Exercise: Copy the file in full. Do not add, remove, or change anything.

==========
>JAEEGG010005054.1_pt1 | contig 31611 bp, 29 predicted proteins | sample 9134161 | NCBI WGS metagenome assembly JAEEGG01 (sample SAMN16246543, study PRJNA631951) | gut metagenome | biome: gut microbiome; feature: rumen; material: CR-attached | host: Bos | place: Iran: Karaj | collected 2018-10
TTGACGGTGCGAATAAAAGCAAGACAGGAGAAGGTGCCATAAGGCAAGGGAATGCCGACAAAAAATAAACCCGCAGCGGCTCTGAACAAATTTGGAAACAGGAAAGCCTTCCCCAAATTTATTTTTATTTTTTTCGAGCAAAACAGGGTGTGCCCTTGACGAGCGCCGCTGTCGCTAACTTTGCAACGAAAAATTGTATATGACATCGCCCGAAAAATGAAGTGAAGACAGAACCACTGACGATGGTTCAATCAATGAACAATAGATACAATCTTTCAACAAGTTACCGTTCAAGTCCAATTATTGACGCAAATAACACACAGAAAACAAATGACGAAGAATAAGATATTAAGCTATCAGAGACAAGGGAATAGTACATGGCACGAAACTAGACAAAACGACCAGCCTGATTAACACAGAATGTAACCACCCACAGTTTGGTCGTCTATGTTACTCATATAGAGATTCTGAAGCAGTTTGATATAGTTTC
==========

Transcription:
>JAEEGG010005054.1_pt1 | contig 31611 bp, 29 predicted proteins | sample 9134161 | NCBI WGS metagenome assembly JAEEGG01 (sample SAMN16246543, study PRJNA631951) | gut metagenome | biome: gut microbiome; feature: rumen; material: CR-attached | host: Bos | place: Iran: Karaj | collected 2018-10
TTGACGGTGCGAATAAAAGCAAGACAGGAGAAGGTGCCATAAGGCAAGGGAATGCCGACAAAAAATAAACCCGCAGCGGCTCTGAACAAATTTGGAAACAGGAAAGCCTTCCCCAAATTTATTTTTATTTTTTTCGAGCAAAACAGGGTGTGCCCTTGACGAGCGCCGCTGTCGCTAACTTTGCAACGAAAAATTGTATATGACATCGCCCGAAAAATGAAGTGAAGACAGAACCACTGACGATGGTTCAATCAATGAACAATAGATACAATCTTTCAACAAGTTACCGTTCAAGTCCAATTATTGACGCAAATAACACACAGAAAACAAATGACGAAGAATAAGATATTAAGCTATCAGAGACAAGGGAATAGTACATGGCACGAAACTAGACAAAACGACCAGCCTGATTAACACAGAATGTAACCACCCACAGTTTGGTCGTCTATGTTACTCATATAGAGATTCTGAAGCAGTTTGATATAGTTTC